The relaxation of regulation in pharmaceuticals has been linked to an increasing role of regulatory agencies as facilitators of innovation as opposed to simply gate-keepers. The US Food and Drug Administration has been at the debate since the beginning. A recent paper by Stuart Hogarth (drawing on the work of Williams et.al, 2011) highlights the recent ‘innovative’ turn of the US FDA, its vision of a genomic future for pharmaceutical Research and Development in the USA and the wider neoliberal policy agenda of permissive regulation.
There have been many differing opinions on the way that the US’s pharmaceutical policy has become more neoliberal in character. On the one hand Abraham and Davis (2013) argue that there has been an emergence of ‘corporate bias theory’ in which reforms calling for less stringent regulations are pursued under the belief that patients and industry both seek less regulations and faster drug discovery processes. In contrast, Carpenter (2011) takes a pluralist perspective focussing on the impact of proposed reforms on the 'interests' of a wider group of actors ranging from specialist interest groups, civic organisations, media syndicates, corporations and wider society. As reputation management is crucial to the organisational behaviour of regulatory agencies, Carpenter suggests that by according importance to the interests of such audiences the FDA has manage to retain such power.
The push for relaxing regulation in the US FDA can be traced to the years following tightening of FDA processes in the wake of the thalidomide crisis. In 1962, The Kefauver Amendment to the Federal Food, Drug and Cosmetic Act (in response to the Thalidomide crisis) was enacted to tighten (i) pre-market review of safety and efficacy of every new drug candidate, (ii) through a three-phase clinical trial process, (iii) using statistical methods popularly known as Randomised Control Trials (RCTs). By the end of the 60s and 70s, these regulations were held primarily responsible for slowing the FDA's approval processes and came under considerable fire for slowing the US drug discovery pipeline compared to counterparts in other countries. In response, the Reagan administration sought to speed up US drug discovery with a ‘radical deregulatory agenda’ and in 1992 signed the Prescription Drug User Fee Act into law. The Prescription Drug User Fee Act (since amended numerous times) was intended to allow the FDA to collect feeds on human drug and biological products in order to expedite the drug approval process.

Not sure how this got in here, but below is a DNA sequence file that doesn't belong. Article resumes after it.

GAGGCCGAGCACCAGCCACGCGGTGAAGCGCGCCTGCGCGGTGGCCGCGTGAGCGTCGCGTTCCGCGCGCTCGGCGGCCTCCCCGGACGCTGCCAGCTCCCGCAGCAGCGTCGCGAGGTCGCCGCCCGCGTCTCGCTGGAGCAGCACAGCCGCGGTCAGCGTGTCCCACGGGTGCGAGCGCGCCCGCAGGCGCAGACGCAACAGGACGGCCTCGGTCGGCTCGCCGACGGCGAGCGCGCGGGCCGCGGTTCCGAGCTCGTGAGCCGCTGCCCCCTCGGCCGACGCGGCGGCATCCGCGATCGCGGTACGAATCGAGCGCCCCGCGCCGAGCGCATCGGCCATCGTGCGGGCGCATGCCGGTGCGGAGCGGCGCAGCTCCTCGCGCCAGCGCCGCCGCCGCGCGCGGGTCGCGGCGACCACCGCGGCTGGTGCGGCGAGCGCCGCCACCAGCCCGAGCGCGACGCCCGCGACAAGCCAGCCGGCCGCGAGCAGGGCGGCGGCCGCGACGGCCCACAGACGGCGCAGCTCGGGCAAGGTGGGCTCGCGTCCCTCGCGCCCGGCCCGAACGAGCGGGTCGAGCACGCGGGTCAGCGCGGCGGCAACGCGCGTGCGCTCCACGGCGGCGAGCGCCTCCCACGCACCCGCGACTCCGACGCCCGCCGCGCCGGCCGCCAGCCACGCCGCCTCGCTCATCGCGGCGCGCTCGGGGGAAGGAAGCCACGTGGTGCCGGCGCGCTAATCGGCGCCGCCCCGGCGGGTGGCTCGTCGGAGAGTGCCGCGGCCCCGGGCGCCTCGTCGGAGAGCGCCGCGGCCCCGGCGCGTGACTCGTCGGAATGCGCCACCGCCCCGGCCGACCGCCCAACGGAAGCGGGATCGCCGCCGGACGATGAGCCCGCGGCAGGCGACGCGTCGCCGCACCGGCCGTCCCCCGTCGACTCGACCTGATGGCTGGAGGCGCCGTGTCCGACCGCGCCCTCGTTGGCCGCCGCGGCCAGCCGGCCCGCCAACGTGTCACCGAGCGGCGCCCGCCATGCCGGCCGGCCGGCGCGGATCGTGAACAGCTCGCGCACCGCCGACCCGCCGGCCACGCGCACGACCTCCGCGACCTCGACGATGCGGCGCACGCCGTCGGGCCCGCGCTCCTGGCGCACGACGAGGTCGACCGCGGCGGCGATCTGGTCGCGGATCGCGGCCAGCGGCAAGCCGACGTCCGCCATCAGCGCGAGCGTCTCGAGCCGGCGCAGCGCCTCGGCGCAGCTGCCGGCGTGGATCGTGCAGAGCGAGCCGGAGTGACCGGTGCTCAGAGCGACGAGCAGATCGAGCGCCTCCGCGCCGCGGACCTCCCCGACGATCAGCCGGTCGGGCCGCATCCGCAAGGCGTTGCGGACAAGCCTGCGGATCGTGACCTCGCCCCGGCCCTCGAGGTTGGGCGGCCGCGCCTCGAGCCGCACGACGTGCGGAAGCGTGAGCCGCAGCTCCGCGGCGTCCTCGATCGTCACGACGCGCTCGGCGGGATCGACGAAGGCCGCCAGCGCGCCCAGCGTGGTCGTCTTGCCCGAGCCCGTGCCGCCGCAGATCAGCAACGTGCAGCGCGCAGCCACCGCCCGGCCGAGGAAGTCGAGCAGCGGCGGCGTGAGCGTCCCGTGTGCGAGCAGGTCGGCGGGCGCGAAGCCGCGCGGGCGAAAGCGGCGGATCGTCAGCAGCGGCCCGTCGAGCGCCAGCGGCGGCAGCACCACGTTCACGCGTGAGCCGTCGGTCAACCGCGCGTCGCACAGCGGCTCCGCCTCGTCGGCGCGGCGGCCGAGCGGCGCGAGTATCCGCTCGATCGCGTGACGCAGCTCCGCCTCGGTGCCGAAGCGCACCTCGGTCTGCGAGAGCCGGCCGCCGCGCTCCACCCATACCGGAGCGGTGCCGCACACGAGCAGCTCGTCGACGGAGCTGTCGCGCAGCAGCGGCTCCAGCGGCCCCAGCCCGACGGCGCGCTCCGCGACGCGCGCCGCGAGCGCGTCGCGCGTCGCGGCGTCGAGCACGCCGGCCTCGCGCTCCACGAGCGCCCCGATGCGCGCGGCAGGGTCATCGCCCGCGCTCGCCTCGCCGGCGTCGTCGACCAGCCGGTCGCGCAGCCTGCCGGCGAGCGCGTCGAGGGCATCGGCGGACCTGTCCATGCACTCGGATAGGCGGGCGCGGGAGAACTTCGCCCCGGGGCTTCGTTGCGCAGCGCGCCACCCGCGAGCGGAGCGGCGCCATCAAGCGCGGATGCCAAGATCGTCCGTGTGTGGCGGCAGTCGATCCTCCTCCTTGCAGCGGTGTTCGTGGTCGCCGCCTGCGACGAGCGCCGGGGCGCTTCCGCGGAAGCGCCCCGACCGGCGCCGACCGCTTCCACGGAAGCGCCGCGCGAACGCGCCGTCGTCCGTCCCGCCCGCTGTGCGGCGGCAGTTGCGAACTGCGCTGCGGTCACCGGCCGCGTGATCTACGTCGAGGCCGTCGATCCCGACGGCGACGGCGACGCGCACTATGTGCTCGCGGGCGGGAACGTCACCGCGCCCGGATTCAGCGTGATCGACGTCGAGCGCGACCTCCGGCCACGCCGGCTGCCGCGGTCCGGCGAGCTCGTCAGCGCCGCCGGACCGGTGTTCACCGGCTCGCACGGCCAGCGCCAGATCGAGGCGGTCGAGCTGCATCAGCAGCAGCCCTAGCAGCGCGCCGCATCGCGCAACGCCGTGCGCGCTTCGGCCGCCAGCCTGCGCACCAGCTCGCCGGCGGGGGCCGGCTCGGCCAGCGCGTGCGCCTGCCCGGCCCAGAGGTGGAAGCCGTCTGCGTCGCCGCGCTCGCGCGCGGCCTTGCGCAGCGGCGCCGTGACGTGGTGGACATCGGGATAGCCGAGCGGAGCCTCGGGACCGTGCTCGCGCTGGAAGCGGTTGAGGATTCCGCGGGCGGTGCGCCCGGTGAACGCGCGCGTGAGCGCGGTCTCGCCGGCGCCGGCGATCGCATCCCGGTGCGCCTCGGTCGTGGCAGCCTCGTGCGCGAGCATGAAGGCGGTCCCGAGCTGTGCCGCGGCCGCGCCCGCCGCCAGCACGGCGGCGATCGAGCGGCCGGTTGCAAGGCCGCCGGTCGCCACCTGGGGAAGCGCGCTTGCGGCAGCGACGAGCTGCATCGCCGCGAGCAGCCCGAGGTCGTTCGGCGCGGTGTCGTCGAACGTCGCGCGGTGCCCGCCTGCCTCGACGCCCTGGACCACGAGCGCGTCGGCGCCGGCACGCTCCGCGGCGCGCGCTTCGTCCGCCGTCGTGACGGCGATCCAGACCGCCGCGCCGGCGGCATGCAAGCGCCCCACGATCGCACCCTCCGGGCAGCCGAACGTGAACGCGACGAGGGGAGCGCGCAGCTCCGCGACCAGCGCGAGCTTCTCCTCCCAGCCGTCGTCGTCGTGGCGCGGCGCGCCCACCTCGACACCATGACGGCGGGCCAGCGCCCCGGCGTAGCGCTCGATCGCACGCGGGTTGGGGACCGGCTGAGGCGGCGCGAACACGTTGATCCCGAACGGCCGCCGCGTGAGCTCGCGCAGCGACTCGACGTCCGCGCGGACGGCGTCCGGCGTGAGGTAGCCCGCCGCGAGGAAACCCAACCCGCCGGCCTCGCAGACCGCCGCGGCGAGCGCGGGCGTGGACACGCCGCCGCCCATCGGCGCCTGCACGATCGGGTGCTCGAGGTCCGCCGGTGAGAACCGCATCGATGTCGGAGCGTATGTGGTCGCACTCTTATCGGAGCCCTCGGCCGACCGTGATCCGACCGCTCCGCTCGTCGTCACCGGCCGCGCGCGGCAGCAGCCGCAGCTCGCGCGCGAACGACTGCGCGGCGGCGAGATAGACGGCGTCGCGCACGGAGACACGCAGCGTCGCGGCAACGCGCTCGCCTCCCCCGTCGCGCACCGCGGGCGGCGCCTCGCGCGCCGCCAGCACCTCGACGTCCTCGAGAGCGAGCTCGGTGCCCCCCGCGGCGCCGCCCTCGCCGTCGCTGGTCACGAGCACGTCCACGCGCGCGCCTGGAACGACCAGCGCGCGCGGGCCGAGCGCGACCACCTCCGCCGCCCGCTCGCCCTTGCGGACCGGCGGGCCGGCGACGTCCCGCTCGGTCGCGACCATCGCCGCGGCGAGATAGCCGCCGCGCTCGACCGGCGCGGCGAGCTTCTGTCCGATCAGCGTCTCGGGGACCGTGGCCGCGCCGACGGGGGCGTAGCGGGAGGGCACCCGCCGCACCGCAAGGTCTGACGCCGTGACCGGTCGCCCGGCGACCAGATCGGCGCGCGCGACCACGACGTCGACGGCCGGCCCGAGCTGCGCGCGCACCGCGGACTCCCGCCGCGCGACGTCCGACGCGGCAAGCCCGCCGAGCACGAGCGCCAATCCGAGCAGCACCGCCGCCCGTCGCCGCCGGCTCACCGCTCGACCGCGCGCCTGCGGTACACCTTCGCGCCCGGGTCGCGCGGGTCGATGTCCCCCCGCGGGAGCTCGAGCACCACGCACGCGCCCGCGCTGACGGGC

At the same time, 'deregulation' has not been without its critics. For instance, some have blamed the the Vioxx crisis (2004) as a negative fallout of FDA's deregulatory turn. A study of the Vioxx episode by Woodcock (Clinton and Wechsler 2006) highlights the inadequacy science in general and the existing drug discovery methods in particular, to provide a credible solution to similar crises. For Woodcock, the key need is to shift away from existing statistics-dependent testing methods on broad pools of patients towards targeted clinical development on individual patients likeliest to benefit from a drug (Clinton and Wechsler, 2006). Increasingly, it is the latter 'individual patient focussed' solution -popularly called Pharmacogenomics that presents a credible drug discovery alternative as the best way if you will to ‘establish unmet medical needs, and identify patients who are predisposed to adverse events’’ (Woodcock 2011, p15).
In summary, while pharmacogenomics is often viewed as a result of the neoliberal turn for deregulation, at the same time it holds considerable promise as a better vehicle (than existing drug discovery processes) for delivering vital public goods like cheaper and faster drug development etc.